You have reached your limit of free articles this month.

Enjoy unlimited access to SpringfieldNewsSun.com

Starting at just 99¢ for 8 weeks.

GREAT REASONS TO SUBSCRIBE TODAY!

  • IN-DEPTH REPORTING
  • INTERACTIVE STORYTELLING
  • NEW TOPICS & COVERAGE
  • ePAPER
X

You have read of premium articles.

Get unlimited access to all of our breaking news, in-depth coverage and interactive features. Starting at just 99c for 8 weeks.

X

Welcome to SpringfieldNewsSun.com

Your source for Clark and Champaign counties’ hometown news. All readers have free access to a limited number of stories every month.

If you are a News-Sun subscriber, please take a moment to login for unlimited access.

Fish on the grill

Cook fish in your backyard. Grill prep starts the process.


Fire up the barbie — but, please, not for an artery-clogging beef steak. Instead, prepare fish on your backyard grill for a tasty and quite healthy meal.

Wow your family and even party guests with main courses chockfull of flavor and flair, such as barbecue salmon, fish tacos, tuna steaks, grilled tilapia and other scene-stealers.

All types of seafood can provide the thrill of the grill, say those-in-the-know. “But firmer fish such as salmon, halibut, trout, walleye, swordfish and tuna are easier to manage on a backyard grill,” points out Aleda Zink, owner of Dayton Fish Co., on North Main Street in Dayton.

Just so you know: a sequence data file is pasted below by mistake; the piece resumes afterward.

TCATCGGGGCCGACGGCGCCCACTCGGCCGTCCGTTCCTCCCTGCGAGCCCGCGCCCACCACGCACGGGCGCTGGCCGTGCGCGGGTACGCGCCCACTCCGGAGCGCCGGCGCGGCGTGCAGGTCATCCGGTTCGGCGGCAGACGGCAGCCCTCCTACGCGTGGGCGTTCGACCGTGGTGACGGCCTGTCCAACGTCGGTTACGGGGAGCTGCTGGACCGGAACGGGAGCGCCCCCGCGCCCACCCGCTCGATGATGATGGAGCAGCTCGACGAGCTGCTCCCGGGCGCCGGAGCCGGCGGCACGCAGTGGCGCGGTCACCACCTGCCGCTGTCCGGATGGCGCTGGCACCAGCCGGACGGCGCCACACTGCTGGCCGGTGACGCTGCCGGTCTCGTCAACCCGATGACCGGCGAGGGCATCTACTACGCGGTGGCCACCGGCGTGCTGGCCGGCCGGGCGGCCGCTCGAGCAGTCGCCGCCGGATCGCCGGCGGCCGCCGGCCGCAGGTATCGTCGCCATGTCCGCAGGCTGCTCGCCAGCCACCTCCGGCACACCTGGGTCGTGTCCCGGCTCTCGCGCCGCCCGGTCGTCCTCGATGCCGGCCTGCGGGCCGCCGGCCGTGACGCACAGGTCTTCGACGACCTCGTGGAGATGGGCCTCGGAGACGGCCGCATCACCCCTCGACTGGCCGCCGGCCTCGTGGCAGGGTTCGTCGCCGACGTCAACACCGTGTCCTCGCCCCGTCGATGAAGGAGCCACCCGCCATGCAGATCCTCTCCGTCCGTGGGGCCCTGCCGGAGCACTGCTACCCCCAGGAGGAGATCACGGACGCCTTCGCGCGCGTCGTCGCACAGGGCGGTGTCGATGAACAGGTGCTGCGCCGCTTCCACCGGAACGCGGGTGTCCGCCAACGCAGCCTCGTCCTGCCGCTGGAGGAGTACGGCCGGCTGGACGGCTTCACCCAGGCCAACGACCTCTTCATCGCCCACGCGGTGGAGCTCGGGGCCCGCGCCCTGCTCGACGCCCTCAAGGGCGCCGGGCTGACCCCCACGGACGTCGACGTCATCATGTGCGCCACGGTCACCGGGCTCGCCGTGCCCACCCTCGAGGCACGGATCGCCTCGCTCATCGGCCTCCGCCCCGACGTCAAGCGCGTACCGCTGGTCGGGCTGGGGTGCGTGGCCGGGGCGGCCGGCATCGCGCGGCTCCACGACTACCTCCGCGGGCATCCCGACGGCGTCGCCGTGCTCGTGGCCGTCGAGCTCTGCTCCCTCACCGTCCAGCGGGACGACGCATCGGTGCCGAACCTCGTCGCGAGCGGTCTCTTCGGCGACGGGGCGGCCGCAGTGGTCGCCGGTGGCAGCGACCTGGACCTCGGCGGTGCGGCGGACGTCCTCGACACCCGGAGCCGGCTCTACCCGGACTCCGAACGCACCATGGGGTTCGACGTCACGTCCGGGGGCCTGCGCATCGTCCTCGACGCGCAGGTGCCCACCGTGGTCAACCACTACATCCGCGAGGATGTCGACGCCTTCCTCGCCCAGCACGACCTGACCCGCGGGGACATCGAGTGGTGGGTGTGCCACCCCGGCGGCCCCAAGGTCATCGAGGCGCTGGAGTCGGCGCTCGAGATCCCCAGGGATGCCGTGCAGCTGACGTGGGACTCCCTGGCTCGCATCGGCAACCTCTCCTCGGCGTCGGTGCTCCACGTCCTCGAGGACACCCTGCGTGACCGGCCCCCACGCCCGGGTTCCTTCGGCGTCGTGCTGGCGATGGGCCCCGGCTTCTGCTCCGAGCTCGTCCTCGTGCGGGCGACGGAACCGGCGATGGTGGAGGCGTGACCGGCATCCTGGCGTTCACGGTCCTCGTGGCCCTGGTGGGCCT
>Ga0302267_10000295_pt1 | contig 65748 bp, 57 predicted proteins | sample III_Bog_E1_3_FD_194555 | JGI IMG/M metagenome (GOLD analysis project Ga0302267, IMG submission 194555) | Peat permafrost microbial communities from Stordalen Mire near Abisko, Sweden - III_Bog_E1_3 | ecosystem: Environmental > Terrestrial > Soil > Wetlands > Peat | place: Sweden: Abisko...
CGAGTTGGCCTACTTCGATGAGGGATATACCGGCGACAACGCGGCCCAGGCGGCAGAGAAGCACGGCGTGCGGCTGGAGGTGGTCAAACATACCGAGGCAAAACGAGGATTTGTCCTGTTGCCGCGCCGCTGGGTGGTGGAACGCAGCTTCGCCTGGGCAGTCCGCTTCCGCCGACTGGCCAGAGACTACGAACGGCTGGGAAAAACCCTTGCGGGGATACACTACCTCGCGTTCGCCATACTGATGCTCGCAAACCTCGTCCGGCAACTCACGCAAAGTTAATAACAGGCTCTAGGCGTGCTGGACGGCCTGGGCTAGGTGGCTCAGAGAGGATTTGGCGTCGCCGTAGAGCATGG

“Scallops are fun and easy to grill because they are meatier and don’t fall apart,” points out Executive Chef Michelle Brown of Jag’s Steak and Seafood on West Chester Road in West Chester. “With scallops, the more caramelization the better, so don’t be afraid to use high heat.”

Great backyard seafood dishes start with proper grill prep. “Fish likes to stick to grill grates so make sure you have a clean grill to start, by heating it and using a metal brush to remove particles,” advises Matt Klum, executive chef at Jay’s Seafood Restaurant in Dayton’s Oregon District.

Klum recommends using tongs to rub a hot grill down with paper towel soaked in canola or vegetable oil — but do so cautiously. “Because you’re doing this while the fire’s hot, you’ll get some flare up, but use long tongs,” he says. There’s also a Pam for Grilling spray for the less adventurous.

Keep seafood refrigerated before cooking, of course. Klum says fish does not need to be washed; just dry it off with paper towels before seasoning it and rubbing it with a little bit of olive oil. “Let the seafood sit for a few minutes before putting it on the hot grill,” he says.

“I like to marinate fish in Italian dressing or another product before grilling,” says Zink. “That helps with the sticking and adds flavor.”

How long to grill fish? Zink says the rule of thumb is 10 to 15 minutes for each inch of thickness. “Flip it just once,” she says.

“For flakier fish, such as sea bass or halibut, prepare a foil pocket with the fish, herbs, lemon and olive oil,” says Michelle Brown. “Cook it on the grill, but not on the hottest part of the grill. Keep the lid shut. Ten minutes at 450 t0 500 degrees should do it.”

TERIYAKI SALMON

4 salmon steaks (about 6 oz each), skinned, or 1 to 1.5 lbs fillet, skinned

1¼ cups soy sauce

1/3 cup sake (Japanese rice wine) or mirin (sweet Japanese cooking wine)

6 Tablespoons granulated sugar

3 cloves garlic, minced or pressed

1 Tablespoon minced or grated ginger root

1/3 cup vegetable oil